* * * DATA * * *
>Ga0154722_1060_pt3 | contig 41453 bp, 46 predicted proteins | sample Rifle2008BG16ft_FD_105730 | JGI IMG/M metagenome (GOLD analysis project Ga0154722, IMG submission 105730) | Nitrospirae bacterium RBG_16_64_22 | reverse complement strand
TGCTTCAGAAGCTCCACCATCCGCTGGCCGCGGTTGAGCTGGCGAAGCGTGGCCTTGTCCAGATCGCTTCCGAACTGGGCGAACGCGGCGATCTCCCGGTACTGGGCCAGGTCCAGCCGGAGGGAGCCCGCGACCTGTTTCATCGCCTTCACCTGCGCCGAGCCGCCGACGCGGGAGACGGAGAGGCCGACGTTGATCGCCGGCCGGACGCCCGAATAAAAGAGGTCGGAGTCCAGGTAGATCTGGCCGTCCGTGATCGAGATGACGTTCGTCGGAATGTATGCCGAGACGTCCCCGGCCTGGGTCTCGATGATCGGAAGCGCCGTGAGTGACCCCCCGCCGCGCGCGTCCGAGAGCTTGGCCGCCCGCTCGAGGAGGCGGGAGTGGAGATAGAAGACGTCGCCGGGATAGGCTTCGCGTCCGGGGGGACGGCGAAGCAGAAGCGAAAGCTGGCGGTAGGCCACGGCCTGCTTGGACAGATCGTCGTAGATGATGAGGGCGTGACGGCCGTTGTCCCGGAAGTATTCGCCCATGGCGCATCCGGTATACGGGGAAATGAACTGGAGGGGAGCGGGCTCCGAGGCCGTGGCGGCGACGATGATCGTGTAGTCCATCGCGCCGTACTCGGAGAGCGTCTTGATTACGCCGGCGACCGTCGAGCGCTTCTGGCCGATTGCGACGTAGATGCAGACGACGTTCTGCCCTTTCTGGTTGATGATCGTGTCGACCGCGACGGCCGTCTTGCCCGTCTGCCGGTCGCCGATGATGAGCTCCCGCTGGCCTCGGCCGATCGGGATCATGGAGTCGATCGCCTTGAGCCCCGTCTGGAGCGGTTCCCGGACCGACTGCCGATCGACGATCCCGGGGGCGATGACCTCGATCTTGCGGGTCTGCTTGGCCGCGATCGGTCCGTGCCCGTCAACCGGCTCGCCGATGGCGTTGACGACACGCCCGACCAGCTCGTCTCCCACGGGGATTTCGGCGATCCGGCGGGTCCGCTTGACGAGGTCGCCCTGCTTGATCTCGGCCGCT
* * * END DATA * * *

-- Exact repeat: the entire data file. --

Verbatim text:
>Ga0154722_1060_pt3 | contig 41453 bp, 46 predicted proteins | sample Rifle2008BG16ft_FD_105730 | JGI IMG/M metagenome (GOLD analysis project Ga0154722, IMG submission 105730) | Nitrospirae bacterium RBG_16_64_22 | reverse complement strand
TGCTTCAGAAGCTCCACCATCCGCTGGCCGCGGTTGAGCTGGCGAAGCGTGGCCTTGTCCAGATCGCTTCCGAACTGGGCGAACGCGGCGATCTCCCGGTACTGGGCCAGGTCCAGCCGGAGGGAGCCCGCGACCTGTTTCATCGCCTTCACCTGCGCCGAGCCGCCGACGCGGGAGACGGAGAGGCCGACGTTGATCGCCGGCCGGACGCCCGAATAAAAGAGGTCGGAGTCCAGGTAGATCTGGCCGTCCGTGATCGAGATGACGTTCGTCGGAATGTATGCCGAGACGTCCCCGGCCTGGGTCTCGATGATCGGAAGCGCCGTGAGTGACCCCCCGCCGCGCGCGTCCGAGAGCTTGGCCGCCCGCTCGAGGAGGCGGGAGTGGAGATAGAAGACGTCGCCGGGATAGGCTTCGCGTCCGGGGGGACGGCGAAGCAGAAGCGAAAGCTGGCGGTAGGCCACGGCCTGCTTGGACAGATCGTCGTAGATGATGAGGGCGTGACGGCCGTTGTCCCGGAAGTATTCGCCCATGGCGCATCCGGTATACGGGGAAATGAACTGGAGGGGAGCGGGCTCCGAGGCCGTGGCGGCGACGATGATCGTGTAGTCCATCGCGCCGTACTCGGAGAGCGTCTTGATTACGCCGGCGACCGTCGAGCGCTTCTGGCCGATTGCGACGTAGATGCAGACGACGTTCTGCCCTTTCTGGTTGATGATCGTGTCGACCGCGACGGCCGTCTTGCCCGTCTGCCGGTCGCCGATGATGAGCTCCCGCTGGCCTCGGCCGATCGGGATCATGGAGTCGATCGCCTTGAGCCCCGTCTGGAGCGGTTCCCGGACCGACTGCCGATCGACGATCCCGGGGGCGATGACCTCGATCTTGCGGGTCTGCTTGGCCGCGATCGGTCCGTGCCCGTCAACCGGCTCGCCGATGGCGTTGACGACACGCCCGACCAGCTCGTCTCCCACGGGGATTTCGGCGATCCGGCGGGTCCGCTTGACGAGGTCGCCCTGCTTGATCTCGGCCGCT